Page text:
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Digging Razor Clams

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How to dig razor clams

Be in the right place

The 18 mile stretch of Clatsop beaches account for 95% of Oregon’s razor clam harvest. The razor clam population in this area is much more dense than any other area in the state.

Other area’s such as Indian Beach (Cannon Beach); Cannon Beach; Short Sands (North of Manzanita); Cape Meares Beach (Tillamook); Agate Beach (North of Newport); North Beach and South Beach (Newport); Waldport Beach; North Umpqua Spit (Winchester Bay); Bastendorff Beach and North Spit (Coos Bay); Whiskey Run (Bandon); and Meyers Creek Beach (Gold Beach).

Be there at the right time

The lower the tide, the more area will be available. Minus tides are best, plan on being there two hours before peak low tide. During times of less swell clams are likely to be closer to the surface, and therefore easier to detect and dig.

Find a clam

A razor clams neck near the surface of the beach produces a distinct “show”. Shows are found most commonly by one of two methods: Looking for small round dimples in dry sand or pounding a shovel handle in receding surf.

Occasionally, if you’re lucky and watching carefully you can pick them out as they are feeding. Commonly known as “necking” this behavior causes very small “V” shaped breaks in the receding surf and clams can be easily pinpointed. More about shows.

Start digging

Razor clams dig fast so you must dig quickly, but dig carefully as they are named "razors" for a good reason.

Digging techniques

 Shovel digging in dry sand


Insert shovel straight down (6 inches deep) perpendicular to the clams position in relation to the beach.


insert shovel


Push the shovel handle forward using the leverage of the shovel to pinch the clams neck. This inhibits their ability to dig.

push shovel


Slide the shovel out and replace it with your hand.

reach in


Carefully detect the clams shell and dig with your hand to remove it.

Remove clam


Collect your prize!

Collect your prize!


 Gun or tube digging in the dry sand


Place the clam gun so that it is off-center of the show with extra room on the ocean side. Razor clams shows are typically not directly above where the clam is and are at a slight angle towards the ocean.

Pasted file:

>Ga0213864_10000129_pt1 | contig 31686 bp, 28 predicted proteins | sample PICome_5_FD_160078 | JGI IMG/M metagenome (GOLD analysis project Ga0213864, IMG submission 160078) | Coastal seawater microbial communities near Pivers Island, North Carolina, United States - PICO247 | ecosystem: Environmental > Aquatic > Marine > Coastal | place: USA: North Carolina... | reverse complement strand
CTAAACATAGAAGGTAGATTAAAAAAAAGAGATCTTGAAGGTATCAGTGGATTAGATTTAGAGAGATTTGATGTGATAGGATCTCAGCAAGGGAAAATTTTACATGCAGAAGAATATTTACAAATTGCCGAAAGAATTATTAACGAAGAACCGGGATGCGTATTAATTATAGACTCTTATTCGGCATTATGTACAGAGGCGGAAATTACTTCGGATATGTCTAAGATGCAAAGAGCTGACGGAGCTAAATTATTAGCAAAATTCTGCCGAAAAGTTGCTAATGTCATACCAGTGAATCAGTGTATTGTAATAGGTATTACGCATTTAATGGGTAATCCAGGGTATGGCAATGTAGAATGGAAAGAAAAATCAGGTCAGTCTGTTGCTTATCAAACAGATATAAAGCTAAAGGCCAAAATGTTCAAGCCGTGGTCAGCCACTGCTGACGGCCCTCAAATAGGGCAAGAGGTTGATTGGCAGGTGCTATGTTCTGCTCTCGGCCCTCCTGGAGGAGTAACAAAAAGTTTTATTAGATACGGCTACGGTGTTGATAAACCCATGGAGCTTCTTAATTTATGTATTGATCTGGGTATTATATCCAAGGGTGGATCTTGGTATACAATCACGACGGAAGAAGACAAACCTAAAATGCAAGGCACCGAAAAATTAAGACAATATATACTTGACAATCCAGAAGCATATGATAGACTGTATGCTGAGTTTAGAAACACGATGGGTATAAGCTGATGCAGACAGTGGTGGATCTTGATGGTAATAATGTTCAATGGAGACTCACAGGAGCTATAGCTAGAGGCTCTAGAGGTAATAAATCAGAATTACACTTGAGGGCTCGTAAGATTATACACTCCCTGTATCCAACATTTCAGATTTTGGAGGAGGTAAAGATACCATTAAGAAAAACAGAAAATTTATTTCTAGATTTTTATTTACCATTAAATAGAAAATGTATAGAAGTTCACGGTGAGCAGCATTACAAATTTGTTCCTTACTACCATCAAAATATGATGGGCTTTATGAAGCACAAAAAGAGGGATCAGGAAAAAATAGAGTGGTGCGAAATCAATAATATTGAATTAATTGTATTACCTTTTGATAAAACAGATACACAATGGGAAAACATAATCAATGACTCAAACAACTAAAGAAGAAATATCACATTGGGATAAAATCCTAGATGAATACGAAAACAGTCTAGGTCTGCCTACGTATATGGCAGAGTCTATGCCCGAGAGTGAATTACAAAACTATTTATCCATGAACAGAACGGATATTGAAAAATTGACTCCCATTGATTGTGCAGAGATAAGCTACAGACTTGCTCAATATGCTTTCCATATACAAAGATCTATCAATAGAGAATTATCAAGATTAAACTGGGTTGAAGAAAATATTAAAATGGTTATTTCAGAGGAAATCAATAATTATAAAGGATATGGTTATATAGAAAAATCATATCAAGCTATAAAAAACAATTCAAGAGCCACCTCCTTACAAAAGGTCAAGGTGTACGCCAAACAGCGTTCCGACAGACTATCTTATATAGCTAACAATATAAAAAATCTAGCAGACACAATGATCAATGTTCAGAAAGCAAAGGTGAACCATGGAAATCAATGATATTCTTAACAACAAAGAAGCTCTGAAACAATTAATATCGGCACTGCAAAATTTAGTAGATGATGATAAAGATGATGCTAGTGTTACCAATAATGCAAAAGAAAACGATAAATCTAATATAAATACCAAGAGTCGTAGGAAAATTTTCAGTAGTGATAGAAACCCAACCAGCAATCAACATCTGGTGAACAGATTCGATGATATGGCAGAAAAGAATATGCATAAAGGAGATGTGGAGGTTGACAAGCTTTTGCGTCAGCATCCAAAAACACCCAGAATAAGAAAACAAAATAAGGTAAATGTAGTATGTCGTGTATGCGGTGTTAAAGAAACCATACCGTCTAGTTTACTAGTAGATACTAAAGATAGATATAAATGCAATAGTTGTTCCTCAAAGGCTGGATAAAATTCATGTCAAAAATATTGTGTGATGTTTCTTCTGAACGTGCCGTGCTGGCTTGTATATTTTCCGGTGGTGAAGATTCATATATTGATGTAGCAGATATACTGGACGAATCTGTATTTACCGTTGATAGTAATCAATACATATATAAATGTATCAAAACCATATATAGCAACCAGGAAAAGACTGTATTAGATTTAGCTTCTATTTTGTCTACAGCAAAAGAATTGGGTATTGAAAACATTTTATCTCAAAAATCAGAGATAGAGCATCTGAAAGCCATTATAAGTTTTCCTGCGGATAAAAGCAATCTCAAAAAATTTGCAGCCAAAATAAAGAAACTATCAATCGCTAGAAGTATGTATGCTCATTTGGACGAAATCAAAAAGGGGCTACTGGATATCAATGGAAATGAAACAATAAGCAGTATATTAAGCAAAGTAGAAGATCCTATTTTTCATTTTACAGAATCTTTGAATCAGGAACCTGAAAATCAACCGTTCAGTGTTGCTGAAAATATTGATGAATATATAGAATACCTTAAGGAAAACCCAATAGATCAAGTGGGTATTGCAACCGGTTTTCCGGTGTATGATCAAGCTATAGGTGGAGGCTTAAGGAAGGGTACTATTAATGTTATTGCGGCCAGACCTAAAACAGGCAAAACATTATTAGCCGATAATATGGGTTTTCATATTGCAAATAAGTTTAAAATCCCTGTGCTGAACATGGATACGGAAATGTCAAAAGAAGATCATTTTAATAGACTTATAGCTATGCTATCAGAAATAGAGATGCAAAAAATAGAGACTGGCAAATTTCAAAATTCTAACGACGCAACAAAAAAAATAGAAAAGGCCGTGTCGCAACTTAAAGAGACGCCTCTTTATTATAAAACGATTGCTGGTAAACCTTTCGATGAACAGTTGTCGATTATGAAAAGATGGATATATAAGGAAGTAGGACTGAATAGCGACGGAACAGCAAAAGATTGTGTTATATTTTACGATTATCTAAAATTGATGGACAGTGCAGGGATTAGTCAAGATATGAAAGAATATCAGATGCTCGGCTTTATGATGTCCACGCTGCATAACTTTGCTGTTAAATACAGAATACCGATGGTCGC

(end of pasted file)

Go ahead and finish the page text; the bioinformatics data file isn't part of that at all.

gun placement


With the air hole on the clam gun open, drive the gun straight down.

Driving clam gun straight down


Place your thumb or finger over the air hole of the clam gun. Lift the column of sand slowly and with your legs. This can be fairly heavy and it's important that you use proper lifting technique.

Lifting clam gun


Remove your thumb from the air hole, shake sand out of gun.

empty clam gun


Collect your prize!

gun with clam

Razor clam wastage

gun with clam
Wastage from one day during a May 2004 survey

Wastage is the loss of clams in the process of harvesting by deliberate discarding or reburying of razor clams contrary to harvest regulations. Many diggers feel only clams of a certain size are acceptable and smaller are discarded or reburied. Some clams are damaged in the attempt of being dug and are also left in the holes while others are not found by the harvester. ODFW has documented incidents of wasting small clams where 30-40 percent of dug clam holes contain broken or small clams. Fully 80 percent of the discarded clams die because they are broken, have their necks cut off, or are improperly reburied.

Three factors that make small clams vulnerable for wastage

  • The rapid growth of young clams during the spring and summer.
  • During this time frame, mature clams are beginning to or have spawned and are less apt to show than the younger clams.
  • By spring and summer, fishing and natural mortality have reduced the number of older clams.

Helpful hints to reduce wastage

  • Look for siphon holes or “shows” that are dime size or larger to avoid small clams. Small “shows”, especially those smaller than the diameter of a pencil, are commonly associated with small clams.
  • If you use a clam gun, please make sure they are at least 4 inches in inside diameter.
  • Remember that harvesters must retain the first 15 clams dug regardless of size or condition. Small and broken clams must be included in the bag limit.

ODFW monitors wastage throughout the harvest season by re-digging harvester holes to see if they contain discarded clams. This data is used to help estimate the annual take of razor clams and to also let managers track wastage rates for future management actions.


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